He can't actually remember, and he wonders if it's something like cowardice that he's kind of glad - but he has something like the memory of a memory, the knowledge that once he knew this and what he knew.
Tasha says, her voice totally even and calm, "Probably. He made you tell him a lot, anyway."
"Fuck," Clint says, simply, and "I'm sorry."
"You didn't have a choice," Tasha replies, absolution so easy it bothers him, except he can't think of what else she could say. "I'm not really worried about it." Her voice is still calm and he looks at her hard, but he can't see anything else in her face or her body, either. Can't see any tells, any indication it's a lie.
But she's had a long time to learn how to lie to him. "Why not?" he asks, flat, and she gives him what he'll always think of as her black-widow smile, no matter how ridiculous that sounds. It's the first smile he ever got out of her.
"We're talking about someone who thought killing his brother and committing genocide would make his adopted father love him more," she says. "Someone who's completely hung up on ruling a world that'd have him neck deep in a revolt three minutes after he managed to take the throne, assuming he ever did." The smile comes back, sharper this time and she meets Clint's eyes when she says, "We're talking about someone who thought he could scare me and hurt me, and that scaring me and hurting me would make one God-damn bit of difference. I'm not really worried what he knows about me, Barton. I'm more than a bit beyond him."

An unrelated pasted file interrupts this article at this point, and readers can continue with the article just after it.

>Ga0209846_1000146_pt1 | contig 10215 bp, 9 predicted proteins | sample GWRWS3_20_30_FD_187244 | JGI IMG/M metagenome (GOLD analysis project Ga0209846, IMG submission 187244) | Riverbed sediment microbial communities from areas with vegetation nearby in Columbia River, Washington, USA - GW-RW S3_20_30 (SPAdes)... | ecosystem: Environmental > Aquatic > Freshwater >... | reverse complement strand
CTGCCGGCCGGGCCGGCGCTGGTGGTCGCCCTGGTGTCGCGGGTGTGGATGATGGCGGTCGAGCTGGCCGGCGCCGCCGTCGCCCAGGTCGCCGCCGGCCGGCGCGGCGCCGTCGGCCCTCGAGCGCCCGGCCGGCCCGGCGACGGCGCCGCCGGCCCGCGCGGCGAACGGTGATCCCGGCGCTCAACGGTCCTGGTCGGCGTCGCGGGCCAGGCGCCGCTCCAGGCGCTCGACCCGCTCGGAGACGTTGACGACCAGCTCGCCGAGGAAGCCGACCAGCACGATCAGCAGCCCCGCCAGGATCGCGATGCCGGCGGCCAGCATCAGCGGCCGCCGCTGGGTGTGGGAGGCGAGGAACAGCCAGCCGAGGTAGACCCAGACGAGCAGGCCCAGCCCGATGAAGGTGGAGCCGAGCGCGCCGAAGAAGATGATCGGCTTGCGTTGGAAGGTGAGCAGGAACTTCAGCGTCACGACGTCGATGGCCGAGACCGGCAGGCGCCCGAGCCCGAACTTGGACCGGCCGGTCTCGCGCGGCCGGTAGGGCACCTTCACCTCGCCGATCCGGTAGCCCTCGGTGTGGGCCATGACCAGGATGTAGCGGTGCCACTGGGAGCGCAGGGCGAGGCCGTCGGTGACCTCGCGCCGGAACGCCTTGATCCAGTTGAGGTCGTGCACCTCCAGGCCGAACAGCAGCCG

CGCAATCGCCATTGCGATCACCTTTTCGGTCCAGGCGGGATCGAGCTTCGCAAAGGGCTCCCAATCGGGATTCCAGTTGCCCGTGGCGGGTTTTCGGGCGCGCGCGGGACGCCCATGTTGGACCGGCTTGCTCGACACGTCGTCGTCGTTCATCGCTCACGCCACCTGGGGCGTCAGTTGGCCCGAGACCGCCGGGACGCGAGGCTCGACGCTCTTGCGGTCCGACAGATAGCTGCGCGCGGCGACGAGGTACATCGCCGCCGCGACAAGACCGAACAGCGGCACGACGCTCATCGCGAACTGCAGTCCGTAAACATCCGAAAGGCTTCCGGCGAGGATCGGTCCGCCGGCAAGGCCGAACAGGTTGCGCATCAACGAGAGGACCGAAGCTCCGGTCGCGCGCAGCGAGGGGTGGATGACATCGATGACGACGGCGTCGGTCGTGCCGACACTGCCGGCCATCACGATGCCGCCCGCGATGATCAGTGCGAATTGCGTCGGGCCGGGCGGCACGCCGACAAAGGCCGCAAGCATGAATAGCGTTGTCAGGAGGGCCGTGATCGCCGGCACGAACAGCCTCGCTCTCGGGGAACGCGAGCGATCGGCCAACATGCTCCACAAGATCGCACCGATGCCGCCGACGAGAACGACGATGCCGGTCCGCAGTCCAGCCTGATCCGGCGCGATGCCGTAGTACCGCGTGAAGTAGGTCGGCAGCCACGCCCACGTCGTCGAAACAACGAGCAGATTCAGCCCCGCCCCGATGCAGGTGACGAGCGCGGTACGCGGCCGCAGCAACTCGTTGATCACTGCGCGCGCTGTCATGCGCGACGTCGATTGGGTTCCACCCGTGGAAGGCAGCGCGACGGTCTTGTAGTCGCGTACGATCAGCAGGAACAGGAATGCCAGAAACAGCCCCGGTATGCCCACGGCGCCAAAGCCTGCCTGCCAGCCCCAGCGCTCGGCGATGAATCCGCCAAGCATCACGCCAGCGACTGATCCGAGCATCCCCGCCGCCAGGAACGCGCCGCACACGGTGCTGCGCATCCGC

She's talking about the guy who emptied Clint out of his own head and poured himself in, who scares Clint enough that he has to hate the guy just to have a wall to put up, and Clint still believes her. "I love you," he says, because he's always been an idiot, and also because the other words he could come up with right now are lies. And he's too tired to lie.
This smile doesn't have any edges except the one Natalia Romanova couldn't be herself without, and she runs fingers once through his hair.
"I know," she says. And adds, "There's some footage off the carrier I want you to watch, assuming it survived. I think it might help."
"It's amazing," Clint says, striving for something like a normal tone, "how you can get used to being recorded all the time."
"It has its uses," Tasha replies. "We confiscated a camera off a reporter that has a really good shot of your arrow blowing Loki into the tower."
"I think I want a copy of that," he says. "What all did we confiscate, anyway?"
"Anything that got a clear picture of faces - yours, mine, Rogers', Banner's."
"What did Fury do about the staff at the shawarma place?"
"I think he hired one of them and bought off the others," Tasha replies. Then she says, "Come down and go to bed. It's getting cold up here."
Paranoia is defined by irrational or unwarranted beliefs, and as such it isn't paranoia that keeps Natalia awake about an hour after Clint falls asleep, it's reasonable concern.
By about an hour later, though, the balance of probability is that if there were going to be an explosion, it would have happened by now. So Natalia relaxes and lets herself drift into the kind of sleep that would evaporate at the least excuse.
She'll finish making friends with Elizabeth Ross in the morning.